$44PER ADULT (CHILD $30)
- Flexible entry - arrive anytime in the next 12 months
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- Free admission under age 3
07 May 2020 15:28:02
As you can't meet them in person at the moment we are introducing you to some of our stars who work hard behind the scenes!
Hey Lindon! We hear you are a bit of a water quality expert; can you tell us why it is important to have good water quality?
Water quality is incredibly important when keeping underwater animals because it’s their entire world!
The way the biology of many underwater species work is that they rely upon the water around them to regulate their internal chemistry, unlike us humans who can regulate our own internal chemistry. For example, if the level of ammonia (a chemical in fish wee) builds up in the water too much, then the ammonia begins to build up in the body of the animal and can begin to overtake the presence of necessary chemicals, even forcing those necessary chemicals out.
How do you keep the water so clear?
We filter our water a lot! In lots of different ways, after all, for the water to be safe for the fish it has to be clean enough to drink, so no chlorine especially.
Most of our filtration falls into one of 3 classes of filtration: Mechanical Filtration, Biological Filtration and Chemical Filtration.
Mechanical filtration is the process of removing the physical particles out of the water, and this is achieved by putting the water through various media that catch particles of different size, this is where we catch out all the fish poo and food particles.
Biological filtration is the process of cultivating colonies of beneficial bacteria that actually feed on chemicals that can be harmful to our fish, turning those chemicals into things that are less harmful or in some cases beneficial to the growth of other organisms in the tank, like producing Nitrate for our underwater plants. The bacteria plays a very important role in keeping certain elements under control to achieve crystal clear water.
Lastly, Chemical filtration is the use of chemicals to keep our water clean, using things like activated carbon granules, in our filters to remove harmful chemicals that can’t be removed via our other forms of filtration. This is probably our least used form of filtration
Are there any creatures you work with that would rather the water be dirty?
There’s very few animals that like dirty water, a key one I work with currently is the flood plains mussels. Being a filter feeder these guys rely upon algae and other particles being in the water to be able to feed. This presents a challenge with both feeding them and having them be a good display animal at the same time, but we have developed a process in making sure their tank filtration is shut down for a small period of time allowing them to soak in a high density feed environment multiple times a week.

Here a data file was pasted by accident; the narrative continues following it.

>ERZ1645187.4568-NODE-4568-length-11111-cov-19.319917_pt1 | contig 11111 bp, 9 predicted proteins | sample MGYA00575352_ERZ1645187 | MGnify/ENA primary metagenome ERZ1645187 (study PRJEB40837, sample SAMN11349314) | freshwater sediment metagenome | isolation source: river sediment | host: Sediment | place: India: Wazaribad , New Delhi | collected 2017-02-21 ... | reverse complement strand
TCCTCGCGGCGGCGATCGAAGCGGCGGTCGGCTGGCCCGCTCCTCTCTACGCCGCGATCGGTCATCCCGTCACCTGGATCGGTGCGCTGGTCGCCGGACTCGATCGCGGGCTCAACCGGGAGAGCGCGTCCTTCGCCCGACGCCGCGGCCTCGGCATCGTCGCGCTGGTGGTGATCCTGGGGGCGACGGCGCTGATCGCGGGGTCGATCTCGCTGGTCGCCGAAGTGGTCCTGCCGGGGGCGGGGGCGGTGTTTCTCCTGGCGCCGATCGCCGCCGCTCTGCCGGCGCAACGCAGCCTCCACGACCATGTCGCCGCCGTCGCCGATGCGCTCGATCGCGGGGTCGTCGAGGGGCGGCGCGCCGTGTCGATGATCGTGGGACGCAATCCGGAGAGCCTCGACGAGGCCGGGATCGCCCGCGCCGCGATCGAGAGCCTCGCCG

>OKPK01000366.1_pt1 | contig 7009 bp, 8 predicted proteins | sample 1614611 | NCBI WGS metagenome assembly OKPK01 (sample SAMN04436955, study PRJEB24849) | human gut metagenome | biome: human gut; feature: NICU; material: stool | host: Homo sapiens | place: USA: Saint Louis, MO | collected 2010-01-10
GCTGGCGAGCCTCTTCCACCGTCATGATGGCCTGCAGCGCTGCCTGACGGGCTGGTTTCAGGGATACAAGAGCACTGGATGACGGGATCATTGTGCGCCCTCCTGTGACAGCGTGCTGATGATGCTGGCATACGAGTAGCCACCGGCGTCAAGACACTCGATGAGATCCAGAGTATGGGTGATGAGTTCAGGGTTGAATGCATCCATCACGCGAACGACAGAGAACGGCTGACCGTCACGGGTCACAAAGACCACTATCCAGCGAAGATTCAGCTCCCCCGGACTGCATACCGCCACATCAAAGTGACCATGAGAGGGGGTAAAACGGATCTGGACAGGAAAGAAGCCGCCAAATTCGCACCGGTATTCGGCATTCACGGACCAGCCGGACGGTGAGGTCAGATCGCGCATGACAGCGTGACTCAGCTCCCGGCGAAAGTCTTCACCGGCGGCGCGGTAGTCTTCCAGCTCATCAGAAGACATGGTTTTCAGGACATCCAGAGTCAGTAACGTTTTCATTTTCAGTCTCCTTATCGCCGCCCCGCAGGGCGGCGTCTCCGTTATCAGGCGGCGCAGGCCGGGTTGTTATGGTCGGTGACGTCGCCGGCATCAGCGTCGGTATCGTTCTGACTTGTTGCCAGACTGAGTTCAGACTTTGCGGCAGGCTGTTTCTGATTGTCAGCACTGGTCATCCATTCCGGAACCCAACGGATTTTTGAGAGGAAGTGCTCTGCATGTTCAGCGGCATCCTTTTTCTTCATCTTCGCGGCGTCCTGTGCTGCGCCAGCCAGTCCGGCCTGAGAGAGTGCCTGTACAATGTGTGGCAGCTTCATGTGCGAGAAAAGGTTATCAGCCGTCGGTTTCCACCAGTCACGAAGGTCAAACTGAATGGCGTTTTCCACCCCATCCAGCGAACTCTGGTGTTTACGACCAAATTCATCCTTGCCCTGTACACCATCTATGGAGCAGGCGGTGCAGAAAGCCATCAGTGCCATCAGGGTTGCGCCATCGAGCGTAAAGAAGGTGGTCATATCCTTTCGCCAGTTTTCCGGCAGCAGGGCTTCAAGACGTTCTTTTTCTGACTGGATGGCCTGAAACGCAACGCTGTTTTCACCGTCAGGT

Do you have your own fish tank at home?
Not currently, I kept fish for many years and any aquarium keeper, professional or hobby based, will attest to getting carried away with too many tanks and running out of space, so for the time being I am behaving myself :P
How long have you worked at the aquarium?
About to come up on 3 years.
Do you have any other animal or related experience you can tell us about?
I have been around the industry for nearly 11 years now. I began working in a small retail aquarium here in Melbourne and worked my way into management. Because I loved it so much, I went and got my Marine Environment degree in Tasmania and proceeded to work in some seafood and aquaculture facilities before ending up back in Melbourne at SEA LIFE Melbourne Aquarium. I also gained a chunk of my plumbing knowledge from the early days of a landscaping apprenticeship that I decided wasn’t for me.
What is your favourite part of your job?
I enjoy the problem solving aspect of it, particularly when it comes to the environmental aspects. Unlike a lot of my work mates I’m largely a chemistry nerd and get excited discussing and solving chemistry problems, particularly working through the problems to solve key issues that may be faced for specific species. I also have to mention working with people who have such similar interests, we’re all here because we love animals and there’s not many places where you can work and talk about fish waste and excretion with such enthusiasm.
Who is your favourite creature at the aquarium?
It would have to be a tie, I’ve worked closely with Leo our Leopard Shark and he is a lovely animal to work with and has come along leaps and bounds since I first started, really coming out of his shell and becoming very social.
The other group of animals is our Water Dragon colony, they arrived here at the same time that I started and I have been able to watch them grow and thrive under our care and they are such a characterful bunch each having their own personality.
What’s your best memory or experience working at SEA LIFE?
In late 2017 I got to work with “Terry”, a Green Sea Turtle who was rescued from Rye on the Mornington Peninsula. I got to take a lead role in his care when he arrived, working closely with our vet, we managed to get Terry back to a fit and fighting form before he was deemed fit enough for release in March 2018. In that time watching the little guy grow from a skinny little fella to a behemoth of shell and attitude was something I’m very grateful to be a part of and will never forget.